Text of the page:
Eugene I, Pope, St.
EUGENE I, POPE, ST.
Pontificate: Aug. 10, 654 to June 2, 657; d. Rome. His was an aristocratic Roman family; he was a man of conciliatory disposition, outstanding for his sanctity. He accepted election by the Roman clergy after they had resisted pressure by Emperor constans ii for more than a year to replace martin i, who was under arrest. Eugene probably realized Martin would never be restored and feared the possibility of a Monothelite pope. In a letter of July 654 Martin had mentioned three ecclesiastical officials who were his deputies in governing the Church, but in a letter of September 655 he prayed especially "for the one who is now ruling over the Church," a statement interpreted as acquiescence or approval of Eugene's election. The Roman archives begin Eugene's reign in 654, but he cannot be considered incontestably to have been pope until after Martin's death in 655. Eugene sent representatives to negotiate about monothelitism with Constans, who immediately requested Eugene's recognition of Peter, newly appointed patriarch of Constantinople. Through these representatives Peter forwarded a synodal letter to Eugene, but it was so vague in regard to the two wills in Christ that the clergy and people, assembled to hear it read in St. Mary Major, rejected it and forbade Eugene to begin Mass until he, too, formally renounced it. This so enraged Constans that only a new Arab threat prevented him from arresting Eugene as he had Martin. Eugene was buried at St. Peter's. It was probably Eugene whom wilfrid of york met when he visited Rome, 654.
Feast: June 2.
Bibliography: Liber pontificalis, ed. l. duchesne (Paris 1886–1958) 1:341–342. p. jaffÉ, Regesta pontificum romanorum ab condita ecclesia ad annum post Christum natum 1198 (Graz1956) 1:234;2:699, 740. Patrologia Latina ed. j. p. migne (Paris 1878–90) 87:129. Patrologia Graeca, ed. j. p. migne (Paris 1858–66) 90. Acta Sanctorum June 1:214–216. c. j. von hefele, Histoire des conciles d'après les documents originaux (Paris 1907–38) 3.1:460. h. k. mann, The Lives of the Popes in the Early Middle Ages from 590 to 1304 (London 1902–32) 1.1:406–412. a. clerval, Dictionnaire de théology catholique, ed. a. vacant et al. (Paris 1912) 5.2:1488–89. e. caspar, Geschichte de Papsttums von den Anfängen bis zur Höhe der Weltherrschaft (Tubingen 1930–33) 2. a. fliche and v. martin, eds. Histoire de l'église depuis les origines jusqu'à nos jours (Paris 1935) 5. o. bertolini, Roma di fronte a Bisanzio e ai Longobardi (Bologna 1941). d. mallardo, Papa sant' Eugenio I (Naples 1943), and review in Analecta Bollandiana 65 (1947) 320. f. x. seppelt, Geschichte der Päpste von den Anfängen bis zur Mitte des 20. Jh. (Munich 1954–59) 2:67–68. j. haller, Das Papsttum (Stuttgart 1950–53) 1. p. viard, Catholicisme 4:673–674. g. schwaiger, Lexikon für Theologie und Kirche, ed. j. hofer and k. rahner (Freiburg 1957–65) 3:1171. p. plank, Lexikon des Mittelalters 6 (München-Zürich 1992–1993). j. m. sansterre, Dizionario biografico delgi italiani, 43 (Rome 1993). j. n. d. kelly, Oxford Dictionary of Popes (New York 1986) 75.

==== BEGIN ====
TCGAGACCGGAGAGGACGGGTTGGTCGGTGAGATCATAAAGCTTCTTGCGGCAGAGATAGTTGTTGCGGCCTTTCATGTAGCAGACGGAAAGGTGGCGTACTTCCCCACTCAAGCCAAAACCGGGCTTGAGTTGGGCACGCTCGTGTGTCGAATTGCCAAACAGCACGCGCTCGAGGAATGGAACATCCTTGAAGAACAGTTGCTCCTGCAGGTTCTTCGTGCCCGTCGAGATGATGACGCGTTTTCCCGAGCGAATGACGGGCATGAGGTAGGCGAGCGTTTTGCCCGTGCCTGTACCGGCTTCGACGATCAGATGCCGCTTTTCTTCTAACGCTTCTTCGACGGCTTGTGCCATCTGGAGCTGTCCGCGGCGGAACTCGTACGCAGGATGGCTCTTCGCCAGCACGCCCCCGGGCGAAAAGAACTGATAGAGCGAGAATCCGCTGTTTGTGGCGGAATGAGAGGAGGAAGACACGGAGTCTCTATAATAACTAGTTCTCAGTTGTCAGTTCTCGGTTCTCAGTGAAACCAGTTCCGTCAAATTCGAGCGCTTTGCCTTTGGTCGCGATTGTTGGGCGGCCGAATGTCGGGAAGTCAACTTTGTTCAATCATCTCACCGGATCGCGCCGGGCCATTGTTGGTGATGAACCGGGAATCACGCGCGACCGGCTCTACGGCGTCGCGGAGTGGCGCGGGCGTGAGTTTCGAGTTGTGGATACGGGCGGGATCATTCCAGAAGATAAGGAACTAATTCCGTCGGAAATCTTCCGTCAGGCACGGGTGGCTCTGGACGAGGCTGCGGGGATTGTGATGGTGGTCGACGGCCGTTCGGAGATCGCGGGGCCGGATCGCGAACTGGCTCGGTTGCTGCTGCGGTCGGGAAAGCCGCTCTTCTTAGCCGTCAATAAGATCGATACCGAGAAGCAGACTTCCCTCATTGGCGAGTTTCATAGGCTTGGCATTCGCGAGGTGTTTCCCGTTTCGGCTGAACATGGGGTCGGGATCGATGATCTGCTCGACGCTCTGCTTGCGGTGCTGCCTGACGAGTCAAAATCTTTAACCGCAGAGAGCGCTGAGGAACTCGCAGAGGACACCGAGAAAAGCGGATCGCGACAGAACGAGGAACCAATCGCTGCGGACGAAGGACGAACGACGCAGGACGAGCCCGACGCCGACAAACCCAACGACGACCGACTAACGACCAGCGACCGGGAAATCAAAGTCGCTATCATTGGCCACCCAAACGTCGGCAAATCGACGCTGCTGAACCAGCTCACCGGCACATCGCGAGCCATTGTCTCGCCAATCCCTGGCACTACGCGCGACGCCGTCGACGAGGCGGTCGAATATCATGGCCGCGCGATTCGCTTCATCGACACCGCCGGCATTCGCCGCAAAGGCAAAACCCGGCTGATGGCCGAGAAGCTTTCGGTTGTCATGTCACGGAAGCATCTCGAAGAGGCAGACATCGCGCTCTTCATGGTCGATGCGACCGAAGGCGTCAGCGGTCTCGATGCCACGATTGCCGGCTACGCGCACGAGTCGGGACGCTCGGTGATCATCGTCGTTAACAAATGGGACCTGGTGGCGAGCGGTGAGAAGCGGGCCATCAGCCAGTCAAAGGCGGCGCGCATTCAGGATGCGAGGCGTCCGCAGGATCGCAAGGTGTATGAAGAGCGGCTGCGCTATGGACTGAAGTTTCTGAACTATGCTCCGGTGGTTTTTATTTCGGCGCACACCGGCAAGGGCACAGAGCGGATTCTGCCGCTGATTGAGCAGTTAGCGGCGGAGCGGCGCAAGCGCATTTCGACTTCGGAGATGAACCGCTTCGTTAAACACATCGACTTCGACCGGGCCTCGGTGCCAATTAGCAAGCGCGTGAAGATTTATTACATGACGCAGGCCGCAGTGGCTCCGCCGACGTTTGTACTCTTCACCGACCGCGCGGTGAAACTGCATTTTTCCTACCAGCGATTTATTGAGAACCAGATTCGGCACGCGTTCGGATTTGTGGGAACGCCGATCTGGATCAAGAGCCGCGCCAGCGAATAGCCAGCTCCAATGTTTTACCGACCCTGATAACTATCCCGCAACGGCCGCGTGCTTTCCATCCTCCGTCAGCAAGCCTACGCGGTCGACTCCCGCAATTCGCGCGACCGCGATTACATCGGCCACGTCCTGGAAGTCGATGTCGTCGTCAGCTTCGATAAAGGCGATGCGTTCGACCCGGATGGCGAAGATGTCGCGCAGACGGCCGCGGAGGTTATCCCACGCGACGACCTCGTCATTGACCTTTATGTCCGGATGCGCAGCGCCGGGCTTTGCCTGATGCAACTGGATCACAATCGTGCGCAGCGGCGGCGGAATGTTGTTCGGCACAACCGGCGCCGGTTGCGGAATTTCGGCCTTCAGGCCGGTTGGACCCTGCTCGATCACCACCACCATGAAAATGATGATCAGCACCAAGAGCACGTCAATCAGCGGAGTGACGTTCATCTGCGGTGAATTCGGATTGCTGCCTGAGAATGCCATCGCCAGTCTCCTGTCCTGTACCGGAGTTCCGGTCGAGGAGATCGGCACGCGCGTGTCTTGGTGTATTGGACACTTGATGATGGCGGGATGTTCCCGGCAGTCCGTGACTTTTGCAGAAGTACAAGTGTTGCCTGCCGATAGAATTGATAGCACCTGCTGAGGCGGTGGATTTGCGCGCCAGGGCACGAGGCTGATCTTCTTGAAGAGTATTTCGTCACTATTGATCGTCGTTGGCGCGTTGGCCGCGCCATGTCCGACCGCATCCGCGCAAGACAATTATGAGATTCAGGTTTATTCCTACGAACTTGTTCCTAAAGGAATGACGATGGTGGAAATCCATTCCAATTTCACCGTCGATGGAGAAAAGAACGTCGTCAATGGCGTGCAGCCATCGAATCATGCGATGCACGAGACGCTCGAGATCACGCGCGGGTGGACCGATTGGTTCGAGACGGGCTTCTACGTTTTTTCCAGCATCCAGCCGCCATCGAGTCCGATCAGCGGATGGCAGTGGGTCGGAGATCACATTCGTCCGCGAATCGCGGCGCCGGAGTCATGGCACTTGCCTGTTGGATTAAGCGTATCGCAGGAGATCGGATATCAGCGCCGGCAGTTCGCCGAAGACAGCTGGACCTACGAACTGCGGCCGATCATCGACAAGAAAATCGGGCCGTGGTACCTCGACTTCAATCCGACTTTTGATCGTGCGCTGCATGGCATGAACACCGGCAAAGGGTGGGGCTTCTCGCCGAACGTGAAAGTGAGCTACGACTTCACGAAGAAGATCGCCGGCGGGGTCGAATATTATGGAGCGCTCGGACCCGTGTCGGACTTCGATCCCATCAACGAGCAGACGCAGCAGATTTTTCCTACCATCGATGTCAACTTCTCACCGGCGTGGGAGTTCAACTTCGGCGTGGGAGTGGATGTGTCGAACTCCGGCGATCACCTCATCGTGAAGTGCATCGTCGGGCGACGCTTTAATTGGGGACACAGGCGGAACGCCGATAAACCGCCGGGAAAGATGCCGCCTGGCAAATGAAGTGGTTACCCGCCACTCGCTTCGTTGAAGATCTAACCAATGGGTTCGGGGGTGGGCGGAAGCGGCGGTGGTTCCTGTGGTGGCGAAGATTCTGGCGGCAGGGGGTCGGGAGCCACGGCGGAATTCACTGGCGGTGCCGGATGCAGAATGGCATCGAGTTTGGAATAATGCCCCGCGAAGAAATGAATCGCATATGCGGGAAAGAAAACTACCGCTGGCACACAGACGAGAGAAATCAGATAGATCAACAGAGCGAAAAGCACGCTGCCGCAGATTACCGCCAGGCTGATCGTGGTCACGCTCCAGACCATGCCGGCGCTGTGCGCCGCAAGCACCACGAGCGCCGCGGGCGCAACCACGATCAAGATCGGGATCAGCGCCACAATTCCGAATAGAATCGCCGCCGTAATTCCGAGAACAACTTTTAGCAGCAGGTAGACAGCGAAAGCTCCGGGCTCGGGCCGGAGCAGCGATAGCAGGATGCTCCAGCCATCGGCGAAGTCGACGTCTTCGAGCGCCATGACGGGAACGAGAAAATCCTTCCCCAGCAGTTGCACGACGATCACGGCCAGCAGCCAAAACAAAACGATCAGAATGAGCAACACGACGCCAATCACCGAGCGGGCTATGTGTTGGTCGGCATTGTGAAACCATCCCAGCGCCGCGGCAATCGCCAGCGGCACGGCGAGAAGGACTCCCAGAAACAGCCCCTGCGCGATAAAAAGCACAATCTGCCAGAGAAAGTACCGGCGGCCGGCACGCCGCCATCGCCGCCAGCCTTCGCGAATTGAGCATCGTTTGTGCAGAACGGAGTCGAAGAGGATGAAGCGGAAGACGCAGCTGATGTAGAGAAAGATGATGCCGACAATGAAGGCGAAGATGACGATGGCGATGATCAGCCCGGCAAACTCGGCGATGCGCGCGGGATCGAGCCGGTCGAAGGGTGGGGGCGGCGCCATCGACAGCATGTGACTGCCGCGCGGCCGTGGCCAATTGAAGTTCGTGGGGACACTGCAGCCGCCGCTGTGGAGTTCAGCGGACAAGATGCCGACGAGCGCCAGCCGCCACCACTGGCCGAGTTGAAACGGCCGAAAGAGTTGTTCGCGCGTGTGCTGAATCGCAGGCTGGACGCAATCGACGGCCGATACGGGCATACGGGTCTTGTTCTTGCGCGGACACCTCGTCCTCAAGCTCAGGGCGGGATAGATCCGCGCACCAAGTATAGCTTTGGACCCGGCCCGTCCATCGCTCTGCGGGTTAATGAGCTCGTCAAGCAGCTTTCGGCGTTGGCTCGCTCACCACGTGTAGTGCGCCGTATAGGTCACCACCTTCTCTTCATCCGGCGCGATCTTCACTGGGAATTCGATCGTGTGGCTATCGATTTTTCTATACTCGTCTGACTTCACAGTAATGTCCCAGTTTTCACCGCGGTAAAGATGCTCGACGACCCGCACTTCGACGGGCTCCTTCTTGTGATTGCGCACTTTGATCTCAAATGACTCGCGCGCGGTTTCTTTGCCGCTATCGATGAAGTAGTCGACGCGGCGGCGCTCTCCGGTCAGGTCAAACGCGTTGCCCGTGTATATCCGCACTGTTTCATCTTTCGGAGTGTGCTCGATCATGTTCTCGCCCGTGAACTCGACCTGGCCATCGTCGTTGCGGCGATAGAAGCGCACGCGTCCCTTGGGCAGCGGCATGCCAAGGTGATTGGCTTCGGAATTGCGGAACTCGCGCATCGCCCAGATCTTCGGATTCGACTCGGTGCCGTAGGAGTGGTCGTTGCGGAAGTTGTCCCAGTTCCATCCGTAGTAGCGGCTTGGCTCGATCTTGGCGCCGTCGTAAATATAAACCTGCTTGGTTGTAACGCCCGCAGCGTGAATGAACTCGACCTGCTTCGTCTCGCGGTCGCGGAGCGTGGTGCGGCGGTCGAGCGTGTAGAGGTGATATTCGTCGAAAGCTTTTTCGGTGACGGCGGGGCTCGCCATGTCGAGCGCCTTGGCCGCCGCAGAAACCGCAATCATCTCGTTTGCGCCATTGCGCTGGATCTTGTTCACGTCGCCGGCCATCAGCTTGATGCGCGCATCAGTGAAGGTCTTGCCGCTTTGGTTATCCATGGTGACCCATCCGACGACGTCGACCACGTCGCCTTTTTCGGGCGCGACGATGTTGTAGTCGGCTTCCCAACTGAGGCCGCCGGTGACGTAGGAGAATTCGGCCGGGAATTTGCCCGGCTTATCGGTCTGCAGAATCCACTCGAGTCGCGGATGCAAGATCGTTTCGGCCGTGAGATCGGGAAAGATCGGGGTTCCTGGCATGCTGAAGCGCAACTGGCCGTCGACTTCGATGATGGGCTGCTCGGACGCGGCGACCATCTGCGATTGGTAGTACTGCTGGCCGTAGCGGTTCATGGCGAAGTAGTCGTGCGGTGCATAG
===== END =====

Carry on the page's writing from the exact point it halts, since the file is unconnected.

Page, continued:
[c. m. aherne]
"Eugene I, Pope, St.." New Catholic Encyclopedia. . Encyclopedia.com. (March 20, 2019). https://www.encyclopedia.com/religion/encyclopedias-almanacs-transcripts-and-maps/eugene-i-pope-st
"Eugene I, Pope, St.." New Catholic Encyclopedia. . Retrieved March 20, 2019 from Encyclopedia.com: https://www.encyclopedia.com/religion/encyclopedias-almanacs-transcripts-and-maps/eugene-i-pope-st
Encyclopedia.com gives you the ability to cite reference entries and articles according to common styles from the Modern Language Association (MLA), The Chicago Manual of Style, and the American Psychological Association (APA).
Within the “Cite this article” tool, pick a style to see how all available information looks when formatted according to that style. Then, copy and paste the text into your bibliography or works cited list.
Because each style has its own formatting nuances that evolve over time and not all information is available for every reference entry or article, Encyclopedia.com cannot guarantee each citation it generates. Therefore, it’s best to use Encyclopedia.com citations as a starting point before checking the style against your school or publication’s requirements and the most-recent information available at these sites:
Modern Language Association
The Chicago Manual of Style
American Psychological Association
- Most online reference entries and articles do not have page numbers. Therefore, that information is unavailable for most Encyclopedia.com content. However, the date of retrieval is often important. Refer to each style’s convention regarding the best way to format page numbers and retrieval dates.
- In addition to the MLA, Chicago, and APA styles, your school, university, publication, or institution may have its own requirements for citations. Therefore, be sure to refer to those guidelines when editing your bibliography or works cited list.